Plantar Fasciitis ... Or not!

Back in 2013 I found myself in one of those patterns that happens in our Reflexology businesses quite frequently. That pattern of repeatedly seeing clients with the same problem and/or issue.

And this one was ‘sore feet’. A VERY painful plantar area of the foot. And, particularly painful first thing in the morning when the person gets out of bed and puts their feet flat on the floor to take their first steps.

Some people had self diagnosed this as plantar fasciitis.

The plantar fascia is the flat band of tissue (ligament) that connects your heel bone to your toes. It supports the arch of your foot.

Plantar fasciitis is caused by straining the ligament that supports your arch. Repeated strain can cause tiny tears in the ligament. These can lead to pain and swelling. According to podiatrists this is more likely to happen if:

  • Your feet roll inward too much when you walk

  • You have high arches or flat feet.

  • You walk, stand, or run for long periods of time, especially on hard surfaces.

  • You are overweight.

  • You wear shoes that don't fit well or are worn out.

  • You have tight Achilles tendons or calf muscles.

But something was missing!

Some of my PF clients had previously been to a podiatrist and been told they needed an orthotic or special arch support, usually at quite a cost, and then sent away. A few had been given exercises to do, but not really told why or what the exercises were targeting, and to be honest the exercises often exacerbated the situation, creating even more tension under the foot in the already tight and painful area. The arch support situation surprised and annoyed me the most, as it seemed logical to me that suddenly wearing an insert in your foot to force it in to a new position for an entire day, in itself was creating more stress in the area. I have subsequently had this confirmed from a Podiatrist, who says that he instructs people to wear the new insert for short periods of time initially, and to build up the length of time gradually.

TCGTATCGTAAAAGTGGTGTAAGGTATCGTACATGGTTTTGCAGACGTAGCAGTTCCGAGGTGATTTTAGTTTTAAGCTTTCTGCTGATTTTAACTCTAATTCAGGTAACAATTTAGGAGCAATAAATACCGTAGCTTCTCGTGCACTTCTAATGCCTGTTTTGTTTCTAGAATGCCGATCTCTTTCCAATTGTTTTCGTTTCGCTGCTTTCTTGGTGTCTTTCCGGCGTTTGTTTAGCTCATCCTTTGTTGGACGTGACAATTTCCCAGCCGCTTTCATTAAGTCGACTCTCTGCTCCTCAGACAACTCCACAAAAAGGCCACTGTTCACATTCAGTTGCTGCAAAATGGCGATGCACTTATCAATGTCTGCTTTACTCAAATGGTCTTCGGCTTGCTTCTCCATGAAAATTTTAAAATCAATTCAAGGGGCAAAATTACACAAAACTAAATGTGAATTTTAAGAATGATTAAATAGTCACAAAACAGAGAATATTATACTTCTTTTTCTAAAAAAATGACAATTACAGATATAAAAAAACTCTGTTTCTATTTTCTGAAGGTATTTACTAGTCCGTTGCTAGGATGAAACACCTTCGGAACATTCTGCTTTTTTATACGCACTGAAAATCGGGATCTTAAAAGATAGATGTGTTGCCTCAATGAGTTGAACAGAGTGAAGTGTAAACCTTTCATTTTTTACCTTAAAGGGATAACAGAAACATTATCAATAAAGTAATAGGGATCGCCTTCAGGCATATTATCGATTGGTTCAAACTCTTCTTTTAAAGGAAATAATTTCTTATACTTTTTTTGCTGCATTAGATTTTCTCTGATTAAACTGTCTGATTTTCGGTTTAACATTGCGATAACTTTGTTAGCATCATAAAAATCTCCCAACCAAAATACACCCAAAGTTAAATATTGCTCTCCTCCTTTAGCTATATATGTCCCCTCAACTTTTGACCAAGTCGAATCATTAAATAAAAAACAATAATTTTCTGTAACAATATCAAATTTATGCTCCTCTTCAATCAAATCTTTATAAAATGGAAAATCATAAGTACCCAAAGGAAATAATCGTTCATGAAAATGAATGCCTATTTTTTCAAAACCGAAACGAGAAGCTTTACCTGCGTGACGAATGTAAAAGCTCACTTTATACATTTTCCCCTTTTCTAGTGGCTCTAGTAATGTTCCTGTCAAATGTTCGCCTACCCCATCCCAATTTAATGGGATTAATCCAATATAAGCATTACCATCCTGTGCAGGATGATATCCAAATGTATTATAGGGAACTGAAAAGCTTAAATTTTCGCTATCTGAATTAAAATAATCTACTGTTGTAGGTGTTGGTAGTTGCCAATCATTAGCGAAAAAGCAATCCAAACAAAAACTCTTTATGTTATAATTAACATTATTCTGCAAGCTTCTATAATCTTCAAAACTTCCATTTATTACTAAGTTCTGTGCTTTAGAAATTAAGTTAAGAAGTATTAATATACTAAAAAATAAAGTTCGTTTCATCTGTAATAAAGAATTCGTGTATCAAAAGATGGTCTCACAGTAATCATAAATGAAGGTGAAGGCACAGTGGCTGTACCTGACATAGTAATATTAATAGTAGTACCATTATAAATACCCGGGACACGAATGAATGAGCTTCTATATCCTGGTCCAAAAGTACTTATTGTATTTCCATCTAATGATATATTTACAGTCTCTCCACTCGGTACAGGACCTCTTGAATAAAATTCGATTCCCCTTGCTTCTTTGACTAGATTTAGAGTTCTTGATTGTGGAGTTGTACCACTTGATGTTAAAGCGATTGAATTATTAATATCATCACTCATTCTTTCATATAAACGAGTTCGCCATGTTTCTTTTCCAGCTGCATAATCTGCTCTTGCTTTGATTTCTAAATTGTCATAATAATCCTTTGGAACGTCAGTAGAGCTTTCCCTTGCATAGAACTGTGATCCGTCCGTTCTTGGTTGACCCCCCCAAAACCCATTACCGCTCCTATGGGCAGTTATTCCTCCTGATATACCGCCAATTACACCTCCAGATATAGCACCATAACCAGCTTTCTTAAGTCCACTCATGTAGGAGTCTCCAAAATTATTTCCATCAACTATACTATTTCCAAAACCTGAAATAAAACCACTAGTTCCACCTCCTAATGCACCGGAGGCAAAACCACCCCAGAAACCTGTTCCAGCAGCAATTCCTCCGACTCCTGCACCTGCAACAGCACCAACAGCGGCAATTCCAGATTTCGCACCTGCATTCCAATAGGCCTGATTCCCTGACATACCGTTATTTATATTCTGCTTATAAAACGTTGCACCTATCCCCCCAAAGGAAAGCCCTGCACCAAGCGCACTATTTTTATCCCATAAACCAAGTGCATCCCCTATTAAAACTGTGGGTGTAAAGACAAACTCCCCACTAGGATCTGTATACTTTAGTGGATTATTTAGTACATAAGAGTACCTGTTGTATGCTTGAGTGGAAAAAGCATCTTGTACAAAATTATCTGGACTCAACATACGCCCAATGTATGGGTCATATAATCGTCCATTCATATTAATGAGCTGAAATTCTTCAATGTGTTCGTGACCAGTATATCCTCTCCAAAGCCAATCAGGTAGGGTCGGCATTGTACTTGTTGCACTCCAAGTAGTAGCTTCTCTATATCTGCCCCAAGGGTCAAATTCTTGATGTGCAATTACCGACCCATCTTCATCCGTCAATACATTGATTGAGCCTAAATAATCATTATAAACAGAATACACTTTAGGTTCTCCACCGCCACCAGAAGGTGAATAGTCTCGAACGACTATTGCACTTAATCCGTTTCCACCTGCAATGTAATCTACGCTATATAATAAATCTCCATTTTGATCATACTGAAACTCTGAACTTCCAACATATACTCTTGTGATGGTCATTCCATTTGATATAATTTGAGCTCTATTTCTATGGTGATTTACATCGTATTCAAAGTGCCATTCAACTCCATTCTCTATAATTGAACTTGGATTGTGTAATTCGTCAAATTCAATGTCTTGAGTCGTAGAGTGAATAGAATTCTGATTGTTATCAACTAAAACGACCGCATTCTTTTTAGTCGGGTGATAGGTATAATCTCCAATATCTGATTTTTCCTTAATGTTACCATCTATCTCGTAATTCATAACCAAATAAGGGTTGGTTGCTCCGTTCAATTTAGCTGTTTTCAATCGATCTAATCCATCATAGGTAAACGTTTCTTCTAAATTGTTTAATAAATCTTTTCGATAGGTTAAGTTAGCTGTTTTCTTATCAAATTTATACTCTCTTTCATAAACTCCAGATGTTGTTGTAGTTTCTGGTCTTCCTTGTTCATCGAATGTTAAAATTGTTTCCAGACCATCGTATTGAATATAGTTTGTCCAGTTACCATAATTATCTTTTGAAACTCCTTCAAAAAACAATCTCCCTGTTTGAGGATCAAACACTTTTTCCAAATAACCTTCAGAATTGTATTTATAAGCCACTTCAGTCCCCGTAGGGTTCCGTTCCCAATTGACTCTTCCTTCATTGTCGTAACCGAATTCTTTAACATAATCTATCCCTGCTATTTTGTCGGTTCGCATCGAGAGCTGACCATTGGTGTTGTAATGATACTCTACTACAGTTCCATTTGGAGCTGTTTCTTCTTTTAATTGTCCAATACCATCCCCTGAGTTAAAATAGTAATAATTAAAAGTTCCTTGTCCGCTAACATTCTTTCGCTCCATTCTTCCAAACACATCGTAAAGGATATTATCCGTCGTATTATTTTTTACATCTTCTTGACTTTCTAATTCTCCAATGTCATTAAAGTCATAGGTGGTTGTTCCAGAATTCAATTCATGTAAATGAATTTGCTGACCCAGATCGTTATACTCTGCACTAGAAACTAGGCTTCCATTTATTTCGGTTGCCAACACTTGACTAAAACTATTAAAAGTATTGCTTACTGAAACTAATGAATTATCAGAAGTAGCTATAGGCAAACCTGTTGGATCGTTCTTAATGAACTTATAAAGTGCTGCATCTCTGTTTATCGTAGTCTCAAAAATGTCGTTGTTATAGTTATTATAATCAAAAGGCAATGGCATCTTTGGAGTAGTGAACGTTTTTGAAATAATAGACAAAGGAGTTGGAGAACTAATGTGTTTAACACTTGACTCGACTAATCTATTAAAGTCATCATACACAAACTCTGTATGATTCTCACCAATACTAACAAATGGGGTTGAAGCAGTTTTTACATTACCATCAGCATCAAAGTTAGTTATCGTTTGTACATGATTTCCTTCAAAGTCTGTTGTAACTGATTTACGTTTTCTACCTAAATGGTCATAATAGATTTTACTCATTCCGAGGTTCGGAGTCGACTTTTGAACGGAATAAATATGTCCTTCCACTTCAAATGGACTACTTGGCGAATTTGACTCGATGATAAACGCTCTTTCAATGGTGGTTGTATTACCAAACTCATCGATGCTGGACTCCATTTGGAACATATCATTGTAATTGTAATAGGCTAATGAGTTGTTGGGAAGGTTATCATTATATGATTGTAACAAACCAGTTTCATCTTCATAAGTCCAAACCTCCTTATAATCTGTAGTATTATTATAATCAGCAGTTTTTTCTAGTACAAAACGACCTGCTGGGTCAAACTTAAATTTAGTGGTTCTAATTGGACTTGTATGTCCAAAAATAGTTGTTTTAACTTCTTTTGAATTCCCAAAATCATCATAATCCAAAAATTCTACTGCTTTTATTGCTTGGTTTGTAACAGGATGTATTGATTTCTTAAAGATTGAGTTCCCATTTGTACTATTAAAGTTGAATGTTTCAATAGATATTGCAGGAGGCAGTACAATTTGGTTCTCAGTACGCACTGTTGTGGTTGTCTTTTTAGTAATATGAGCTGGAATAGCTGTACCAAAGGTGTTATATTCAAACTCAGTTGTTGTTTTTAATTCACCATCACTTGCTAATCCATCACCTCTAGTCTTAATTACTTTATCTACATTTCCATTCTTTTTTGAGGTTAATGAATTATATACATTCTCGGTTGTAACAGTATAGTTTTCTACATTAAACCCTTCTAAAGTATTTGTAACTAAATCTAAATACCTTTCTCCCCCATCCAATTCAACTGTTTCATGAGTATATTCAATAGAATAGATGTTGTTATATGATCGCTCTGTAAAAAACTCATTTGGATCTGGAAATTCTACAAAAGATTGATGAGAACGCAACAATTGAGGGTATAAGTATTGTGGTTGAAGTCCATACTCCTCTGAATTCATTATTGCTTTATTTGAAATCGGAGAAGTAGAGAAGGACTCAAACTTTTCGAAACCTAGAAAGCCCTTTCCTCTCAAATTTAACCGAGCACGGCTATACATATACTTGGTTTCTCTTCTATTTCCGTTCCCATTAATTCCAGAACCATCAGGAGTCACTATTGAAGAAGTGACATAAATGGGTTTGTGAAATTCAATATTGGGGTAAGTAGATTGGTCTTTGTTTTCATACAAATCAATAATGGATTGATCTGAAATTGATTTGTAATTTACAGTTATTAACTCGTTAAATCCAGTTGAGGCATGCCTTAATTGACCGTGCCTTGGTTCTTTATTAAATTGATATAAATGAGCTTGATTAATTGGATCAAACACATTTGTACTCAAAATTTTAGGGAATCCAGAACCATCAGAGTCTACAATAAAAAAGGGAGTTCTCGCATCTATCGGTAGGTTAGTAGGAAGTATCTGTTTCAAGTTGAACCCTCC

I must at this point add that I had already been having fairly good results by applying extra work to the reflex areas on the feet related to calf/ankle/hip and also by working the entire heel pad area and ankle.

But then I started to notice similarities between the clients. All of them had sore and/or stiff lower backs and extreme tightness all the way along their legs. None of them could bend over and touch their toes with their legs straight, while standing. Some said they used to be able to and some said they had never been able too, always feeling tight from lower back down.

I had found the missing bit! Plantar Fasciitis starts in the back!

A tight lower back is a problem but not debilitating.

Tightness down the legs is annoying and sometimes limits certain movements and certainly flexibility, but is not debilitating.

Stiffness in the ankles and tightness in the Achilles tendon is particularly frustrating, and usually means no more running if the person is a runner.

However, it is when the feet become tight and then sore that people take notice, because that is debilitating!

Plantar fasciitis is therefore not always plantar fasciitis YET! It’s not at the ‘tiny tears and inflammation stage’ YET! It is merely tightness! Very tight, and very painful, but not yet PF.

I have always had a very keen interest in stretching and flexibility, particularly being a musician, as it was very necessary in maintaining a pain free body. You can imagine what practicing the flute for three hours a day can do to the muscles. The repetitive nature of being in one, often fairly unnatural position, for many hours at a time, is a very real problem in most musicians lives.